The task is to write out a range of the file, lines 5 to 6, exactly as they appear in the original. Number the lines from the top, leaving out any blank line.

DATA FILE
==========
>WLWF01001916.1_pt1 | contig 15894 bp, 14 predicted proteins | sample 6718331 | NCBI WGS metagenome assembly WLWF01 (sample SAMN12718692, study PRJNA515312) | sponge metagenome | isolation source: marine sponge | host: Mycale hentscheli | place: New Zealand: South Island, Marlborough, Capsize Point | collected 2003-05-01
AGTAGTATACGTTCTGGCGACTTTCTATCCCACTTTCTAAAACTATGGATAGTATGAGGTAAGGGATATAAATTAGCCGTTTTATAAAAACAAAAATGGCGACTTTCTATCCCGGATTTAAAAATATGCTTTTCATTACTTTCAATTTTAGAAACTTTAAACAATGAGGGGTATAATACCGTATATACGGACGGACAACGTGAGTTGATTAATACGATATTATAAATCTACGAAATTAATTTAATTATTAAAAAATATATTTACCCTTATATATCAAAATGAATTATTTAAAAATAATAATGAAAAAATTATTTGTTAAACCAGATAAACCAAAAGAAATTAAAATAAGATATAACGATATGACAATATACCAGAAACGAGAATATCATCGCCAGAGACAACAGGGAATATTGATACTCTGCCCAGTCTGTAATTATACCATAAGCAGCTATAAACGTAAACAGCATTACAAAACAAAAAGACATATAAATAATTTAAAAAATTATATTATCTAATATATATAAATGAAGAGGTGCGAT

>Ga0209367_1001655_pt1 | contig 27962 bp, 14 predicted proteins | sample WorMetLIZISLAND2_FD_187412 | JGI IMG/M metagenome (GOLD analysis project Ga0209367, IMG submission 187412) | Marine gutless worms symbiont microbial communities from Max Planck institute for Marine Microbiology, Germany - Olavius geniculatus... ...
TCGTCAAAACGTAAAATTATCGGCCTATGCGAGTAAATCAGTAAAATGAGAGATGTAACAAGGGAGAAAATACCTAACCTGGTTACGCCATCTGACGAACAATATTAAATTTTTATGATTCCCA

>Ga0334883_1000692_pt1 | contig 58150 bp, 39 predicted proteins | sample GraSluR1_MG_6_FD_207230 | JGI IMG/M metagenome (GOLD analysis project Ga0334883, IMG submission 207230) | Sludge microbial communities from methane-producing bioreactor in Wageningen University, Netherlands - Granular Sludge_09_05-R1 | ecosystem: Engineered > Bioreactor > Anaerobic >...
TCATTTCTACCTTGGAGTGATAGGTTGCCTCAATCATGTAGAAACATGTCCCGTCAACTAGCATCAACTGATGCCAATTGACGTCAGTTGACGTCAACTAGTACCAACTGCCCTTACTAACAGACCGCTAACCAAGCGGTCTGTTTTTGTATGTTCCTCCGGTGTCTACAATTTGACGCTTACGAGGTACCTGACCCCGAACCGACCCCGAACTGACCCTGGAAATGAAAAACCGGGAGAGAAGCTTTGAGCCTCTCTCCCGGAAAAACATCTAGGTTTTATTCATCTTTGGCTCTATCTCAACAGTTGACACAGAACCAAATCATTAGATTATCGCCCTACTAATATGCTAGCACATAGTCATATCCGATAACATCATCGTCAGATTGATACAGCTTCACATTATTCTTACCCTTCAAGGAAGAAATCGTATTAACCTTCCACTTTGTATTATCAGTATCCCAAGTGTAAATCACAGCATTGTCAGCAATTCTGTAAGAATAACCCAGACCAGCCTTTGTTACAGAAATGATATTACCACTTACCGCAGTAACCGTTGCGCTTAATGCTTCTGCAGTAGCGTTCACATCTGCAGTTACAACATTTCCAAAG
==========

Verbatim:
>Ga0334883_1000692_pt1 | contig 58150 bp, 39 predicted proteins | sample GraSluR1_MG_6_FD_207230 | JGI IMG/M metagenome (GOLD analysis project Ga0334883, IMG submission 207230) | Sludge microbial communities from methane-producing bioreactor in Wageningen University, Netherlands - Granular Sludge_09_05-R1 | ecosystem: Engineered > Bioreactor > Anaerobic >...
TCATTTCTACCTTGGAGTGATAGGTTGCCTCAATCATGTAGAAACATGTCCCGTCAACTAGCATCAACTGATGCCAATTGACGTCAGTTGACGTCAACTAGTACCAACTGCCCTTACTAACAGACCGCTAACCAAGCGGTCTGTTTTTGTATGTTCCTCCGGTGTCTACAATTTGACGCTTACGAGGTACCTGACCCCGAACCGACCCCGAACTGACCCTGGAAATGAAAAACCGGGAGAGAAGCTTTGAGCCTCTCTCCCGGAAAAACATCTAGGTTTTATTCATCTTTGGCTCTATCTCAACAGTTGACACAGAACCAAATCATTAGATTATCGCCCTACTAATATGCTAGCACATAGTCATATCCGATAACATCATCGTCAGATTGATACAGCTTCACATTATTCTTACCCTTCAAGGAAGAAATCGTATTAACCTTCCACTTTGTATTATCAGTATCCCAAGTGTAAATCACAGCATTGTCAGCAATTCTGTAAGAATAACCCAGACCAGCCTTTGTTACAGAAATGATATTACCACTTACCGCAGTAACCGTTGCGCTTAATGCTTCTGCAGTAGCGTTCACATCTGCAGTTACAACATTTCCAAAG